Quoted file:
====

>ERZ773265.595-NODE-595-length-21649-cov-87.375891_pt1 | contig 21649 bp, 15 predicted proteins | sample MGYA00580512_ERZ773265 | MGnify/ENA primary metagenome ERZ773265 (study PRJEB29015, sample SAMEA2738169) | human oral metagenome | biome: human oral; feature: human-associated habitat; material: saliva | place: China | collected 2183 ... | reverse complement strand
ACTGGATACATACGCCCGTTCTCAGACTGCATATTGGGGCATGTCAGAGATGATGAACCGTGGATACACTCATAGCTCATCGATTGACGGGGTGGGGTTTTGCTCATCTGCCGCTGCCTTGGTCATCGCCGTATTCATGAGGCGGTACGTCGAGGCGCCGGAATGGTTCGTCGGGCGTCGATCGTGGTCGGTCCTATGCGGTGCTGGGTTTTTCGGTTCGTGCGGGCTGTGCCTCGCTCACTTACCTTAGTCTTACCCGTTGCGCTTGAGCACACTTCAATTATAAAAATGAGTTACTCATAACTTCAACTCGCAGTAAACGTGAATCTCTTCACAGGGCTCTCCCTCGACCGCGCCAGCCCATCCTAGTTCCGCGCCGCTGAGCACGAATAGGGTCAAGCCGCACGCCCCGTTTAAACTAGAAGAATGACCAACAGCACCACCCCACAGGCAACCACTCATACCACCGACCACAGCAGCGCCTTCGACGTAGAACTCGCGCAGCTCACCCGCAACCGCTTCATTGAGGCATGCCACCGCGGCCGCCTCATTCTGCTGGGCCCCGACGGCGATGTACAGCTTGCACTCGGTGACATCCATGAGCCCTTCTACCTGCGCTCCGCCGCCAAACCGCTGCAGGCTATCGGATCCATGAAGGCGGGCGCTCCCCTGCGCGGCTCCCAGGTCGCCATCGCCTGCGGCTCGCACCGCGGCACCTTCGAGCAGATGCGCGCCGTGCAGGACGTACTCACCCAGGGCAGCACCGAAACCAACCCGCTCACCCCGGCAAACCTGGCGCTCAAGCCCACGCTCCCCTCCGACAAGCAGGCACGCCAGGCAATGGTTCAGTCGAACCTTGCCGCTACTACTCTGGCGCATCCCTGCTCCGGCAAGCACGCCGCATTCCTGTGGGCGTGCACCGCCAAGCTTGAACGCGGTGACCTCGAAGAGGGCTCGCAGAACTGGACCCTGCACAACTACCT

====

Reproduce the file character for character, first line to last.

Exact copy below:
>ERZ773265.595-NODE-595-length-21649-cov-87.375891_pt1 | contig 21649 bp, 15 predicted proteins | sample MGYA00580512_ERZ773265 | MGnify/ENA primary metagenome ERZ773265 (study PRJEB29015, sample SAMEA2738169) | human oral metagenome | biome: human oral; feature: human-associated habitat; material: saliva | place: China | collected 2183 ... | reverse complement strand
ACTGGATACATACGCCCGTTCTCAGACTGCATATTGGGGCATGTCAGAGATGATGAACCGTGGATACACTCATAGCTCATCGATTGACGGGGTGGGGTTTTGCTCATCTGCCGCTGCCTTGGTCATCGCCGTATTCATGAGGCGGTACGTCGAGGCGCCGGAATGGTTCGTCGGGCGTCGATCGTGGTCGGTCCTATGCGGTGCTGGGTTTTTCGGTTCGTGCGGGCTGTGCCTCGCTCACTTACCTTAGTCTTACCCGTTGCGCTTGAGCACACTTCAATTATAAAAATGAGTTACTCATAACTTCAACTCGCAGTAAACGTGAATCTCTTCACAGGGCTCTCCCTCGACCGCGCCAGCCCATCCTAGTTCCGCGCCGCTGAGCACGAATAGGGTCAAGCCGCACGCCCCGTTTAAACTAGAAGAATGACCAACAGCACCACCCCACAGGCAACCACTCATACCACCGACCACAGCAGCGCCTTCGACGTAGAACTCGCGCAGCTCACCCGCAACCGCTTCATTGAGGCATGCCACCGCGGCCGCCTCATTCTGCTGGGCCCCGACGGCGATGTACAGCTTGCACTCGGTGACATCCATGAGCCCTTCTACCTGCGCTCCGCCGCCAAACCGCTGCAGGCTATCGGATCCATGAAGGCGGGCGCTCCCCTGCGCGGCTCCCAGGTCGCCATCGCCTGCGGCTCGCACCGCGGCACCTTCGAGCAGATGCGCGCCGTGCAGGACGTACTCACCCAGGGCAGCACCGAAACCAACCCGCTCACCCCGGCAAACCTGGCGCTCAAGCCCACGCTCCCCTCCGACAAGCAGGCACGCCAGGCAATGGTTCAGTCGAACCTTGCCGCTACTACTCTGGCGCATCCCTGCTCCGGCAAGCACGCCGCATTCCTGTGGGCGTGCACCGCCAAGCTTGAACGCGGTGACCTCGAAGAGGGCTCGCAGAACTGGACCCTGCACAACTACCT